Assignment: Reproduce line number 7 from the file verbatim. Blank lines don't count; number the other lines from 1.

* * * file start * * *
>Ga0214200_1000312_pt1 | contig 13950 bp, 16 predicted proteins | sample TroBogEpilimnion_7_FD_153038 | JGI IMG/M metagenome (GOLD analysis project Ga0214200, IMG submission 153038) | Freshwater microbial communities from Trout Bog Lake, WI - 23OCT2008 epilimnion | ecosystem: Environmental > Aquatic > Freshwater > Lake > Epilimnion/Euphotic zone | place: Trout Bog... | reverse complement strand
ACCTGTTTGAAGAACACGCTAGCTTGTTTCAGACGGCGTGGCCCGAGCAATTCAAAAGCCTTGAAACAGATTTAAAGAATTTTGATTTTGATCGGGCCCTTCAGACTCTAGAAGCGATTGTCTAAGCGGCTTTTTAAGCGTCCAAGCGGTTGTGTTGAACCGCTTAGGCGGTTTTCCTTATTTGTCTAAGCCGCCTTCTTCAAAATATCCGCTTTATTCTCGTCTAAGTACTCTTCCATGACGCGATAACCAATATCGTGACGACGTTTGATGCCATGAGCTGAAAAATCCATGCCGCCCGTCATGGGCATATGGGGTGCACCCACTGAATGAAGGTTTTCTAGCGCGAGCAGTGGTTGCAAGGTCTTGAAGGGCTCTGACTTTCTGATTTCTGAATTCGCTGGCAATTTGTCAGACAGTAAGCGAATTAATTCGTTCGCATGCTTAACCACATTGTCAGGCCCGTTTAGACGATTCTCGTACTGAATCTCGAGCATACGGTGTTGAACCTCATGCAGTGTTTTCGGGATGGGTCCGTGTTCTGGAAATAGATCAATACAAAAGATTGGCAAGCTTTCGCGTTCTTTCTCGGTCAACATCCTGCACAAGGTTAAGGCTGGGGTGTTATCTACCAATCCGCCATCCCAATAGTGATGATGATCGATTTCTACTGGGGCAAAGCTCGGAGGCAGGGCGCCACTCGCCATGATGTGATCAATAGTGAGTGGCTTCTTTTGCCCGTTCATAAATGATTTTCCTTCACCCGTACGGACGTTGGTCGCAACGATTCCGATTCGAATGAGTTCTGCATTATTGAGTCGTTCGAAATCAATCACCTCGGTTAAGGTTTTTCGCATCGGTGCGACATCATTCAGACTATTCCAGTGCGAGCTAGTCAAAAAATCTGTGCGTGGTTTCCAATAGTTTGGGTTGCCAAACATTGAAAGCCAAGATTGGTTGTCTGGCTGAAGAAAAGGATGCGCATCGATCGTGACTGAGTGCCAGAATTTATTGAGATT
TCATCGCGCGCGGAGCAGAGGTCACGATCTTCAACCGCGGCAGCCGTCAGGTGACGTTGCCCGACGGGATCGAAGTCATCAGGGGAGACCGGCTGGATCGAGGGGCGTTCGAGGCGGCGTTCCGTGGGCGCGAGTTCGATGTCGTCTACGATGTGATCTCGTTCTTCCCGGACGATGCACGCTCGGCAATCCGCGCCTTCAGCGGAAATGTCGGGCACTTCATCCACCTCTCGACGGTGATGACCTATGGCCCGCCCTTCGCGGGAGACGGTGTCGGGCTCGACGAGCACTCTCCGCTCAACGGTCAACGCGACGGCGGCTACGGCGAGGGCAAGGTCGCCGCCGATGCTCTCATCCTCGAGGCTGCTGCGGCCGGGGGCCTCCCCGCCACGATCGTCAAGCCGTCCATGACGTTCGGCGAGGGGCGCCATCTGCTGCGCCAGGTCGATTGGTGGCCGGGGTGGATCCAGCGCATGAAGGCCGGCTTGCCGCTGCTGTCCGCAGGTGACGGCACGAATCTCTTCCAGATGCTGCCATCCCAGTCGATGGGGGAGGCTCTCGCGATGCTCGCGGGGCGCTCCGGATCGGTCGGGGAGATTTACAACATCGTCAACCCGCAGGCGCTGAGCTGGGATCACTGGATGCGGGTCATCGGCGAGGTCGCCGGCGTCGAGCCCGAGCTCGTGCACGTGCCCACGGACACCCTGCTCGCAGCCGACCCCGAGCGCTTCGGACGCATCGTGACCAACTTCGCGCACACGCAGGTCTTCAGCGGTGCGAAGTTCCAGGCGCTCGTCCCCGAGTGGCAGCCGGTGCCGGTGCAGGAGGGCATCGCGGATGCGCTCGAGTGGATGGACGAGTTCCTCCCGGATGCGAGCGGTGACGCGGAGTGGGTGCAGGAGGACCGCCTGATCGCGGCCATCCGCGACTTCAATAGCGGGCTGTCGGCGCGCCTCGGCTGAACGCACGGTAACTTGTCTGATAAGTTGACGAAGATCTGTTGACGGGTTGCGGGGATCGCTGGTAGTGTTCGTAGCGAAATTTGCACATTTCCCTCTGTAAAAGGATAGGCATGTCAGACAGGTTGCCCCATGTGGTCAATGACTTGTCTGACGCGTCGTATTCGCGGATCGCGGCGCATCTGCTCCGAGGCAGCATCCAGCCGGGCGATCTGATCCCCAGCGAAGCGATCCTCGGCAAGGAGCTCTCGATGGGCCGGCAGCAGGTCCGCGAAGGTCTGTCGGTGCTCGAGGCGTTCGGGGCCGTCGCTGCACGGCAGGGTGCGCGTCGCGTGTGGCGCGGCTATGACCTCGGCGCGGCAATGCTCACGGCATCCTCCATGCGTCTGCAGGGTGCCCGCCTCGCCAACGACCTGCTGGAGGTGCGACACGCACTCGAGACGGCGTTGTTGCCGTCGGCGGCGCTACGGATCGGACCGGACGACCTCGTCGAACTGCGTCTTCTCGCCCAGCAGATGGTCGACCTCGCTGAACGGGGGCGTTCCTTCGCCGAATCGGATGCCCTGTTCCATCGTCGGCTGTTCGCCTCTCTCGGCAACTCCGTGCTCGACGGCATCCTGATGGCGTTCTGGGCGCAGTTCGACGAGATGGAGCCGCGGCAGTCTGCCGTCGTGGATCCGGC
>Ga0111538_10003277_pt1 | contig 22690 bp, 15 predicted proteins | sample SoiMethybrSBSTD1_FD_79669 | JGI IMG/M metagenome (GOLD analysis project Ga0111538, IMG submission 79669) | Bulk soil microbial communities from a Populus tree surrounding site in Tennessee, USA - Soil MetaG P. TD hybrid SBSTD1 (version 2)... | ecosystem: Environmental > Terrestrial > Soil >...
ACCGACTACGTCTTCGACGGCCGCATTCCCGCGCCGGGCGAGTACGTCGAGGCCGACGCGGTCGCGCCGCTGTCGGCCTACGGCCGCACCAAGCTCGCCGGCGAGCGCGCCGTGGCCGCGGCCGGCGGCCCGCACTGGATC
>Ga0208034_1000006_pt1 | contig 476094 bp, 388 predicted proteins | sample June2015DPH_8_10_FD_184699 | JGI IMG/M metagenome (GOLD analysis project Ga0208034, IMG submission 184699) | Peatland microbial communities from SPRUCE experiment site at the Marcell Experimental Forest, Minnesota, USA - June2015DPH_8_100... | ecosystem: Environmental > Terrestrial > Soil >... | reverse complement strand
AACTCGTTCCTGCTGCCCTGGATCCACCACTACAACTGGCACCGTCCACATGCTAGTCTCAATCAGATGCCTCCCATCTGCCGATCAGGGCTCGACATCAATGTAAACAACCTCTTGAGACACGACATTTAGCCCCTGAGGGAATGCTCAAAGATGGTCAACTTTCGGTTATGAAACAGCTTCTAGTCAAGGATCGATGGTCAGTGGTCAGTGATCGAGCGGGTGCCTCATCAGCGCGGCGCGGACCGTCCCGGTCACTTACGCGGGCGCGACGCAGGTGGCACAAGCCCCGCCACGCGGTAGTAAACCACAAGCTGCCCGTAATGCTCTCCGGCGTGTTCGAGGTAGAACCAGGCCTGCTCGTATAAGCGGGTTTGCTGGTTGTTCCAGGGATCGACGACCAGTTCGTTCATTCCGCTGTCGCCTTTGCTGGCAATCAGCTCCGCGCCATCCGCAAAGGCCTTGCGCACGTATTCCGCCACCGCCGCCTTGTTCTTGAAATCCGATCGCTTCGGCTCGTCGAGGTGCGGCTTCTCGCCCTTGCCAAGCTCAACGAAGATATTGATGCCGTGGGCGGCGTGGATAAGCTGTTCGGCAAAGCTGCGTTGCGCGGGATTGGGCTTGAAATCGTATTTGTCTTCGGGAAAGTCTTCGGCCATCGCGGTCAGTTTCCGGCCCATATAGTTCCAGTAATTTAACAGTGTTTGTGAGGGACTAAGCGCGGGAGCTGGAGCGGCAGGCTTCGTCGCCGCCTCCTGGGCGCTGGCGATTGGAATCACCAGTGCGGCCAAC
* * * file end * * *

AACTCGTTCCTGCTGCCCTGGATCCACCACTACAACTGGCACCGTCCACATGCTAGTCTCAATCAGATGCCTCCCATCTGCCGATCAGGGCTCGACATCAATGTAAACAACCTCTTGAGACACGACATTTAGCCCCTGAGGGAATGCTCAAAGATGGTCAACTTTCGGTTATGAAACAGCTTCTAGTCAAGGATCGATGGTCAGTGGTCAGTGATCGAGCGGGTGCCTCATCAGCGCGGCGCGGACCGTCCCGGTCACTTACGCGGGCGCGACGCAGGTGGCACAAGCCCCGCCACGCGGTAGTAAACCACAAGCTGCCCGTAATGCTCTCCGGCGTGTTCGAGGTAGAACCAGGCCTGCTCGTATAAGCGGGTTTGCTGGTTGTTCCAGGGATCGACGACCAGTTCGTTCATTCCGCTGTCGCCTTTGCTGGCAATCAGCTCCGCGCCATCCGCAAAGGCCTTGCGCACGTATTCCGCCACCGCCGCCTTGTTCTTGAAATCCGATCGCTTCGGCTCGTCGAGGTGCGGCTTCTCGCCCTTGCCAAGCTCAACGAAGATATTGATGCCGTGGGCGGCGTGGATAAGCTGTTCGGCAAAGCTGCGTTGCGCGGGATTGGGCTTGAAATCGTATTTGTCTTCGGGAAAGTCTTCGGCCATCGCGGTCAGTTTCCGGCCCATATAGTTCCAGTAATTTAACAGTGTTTGTGAGGGACTAAGCGCGGGAGCTGGAGCGGCAGGCTTCGTCGCCGCCTCCTGGGCGCTGGCGATTGGAATCACCAGTGCGGCCAAC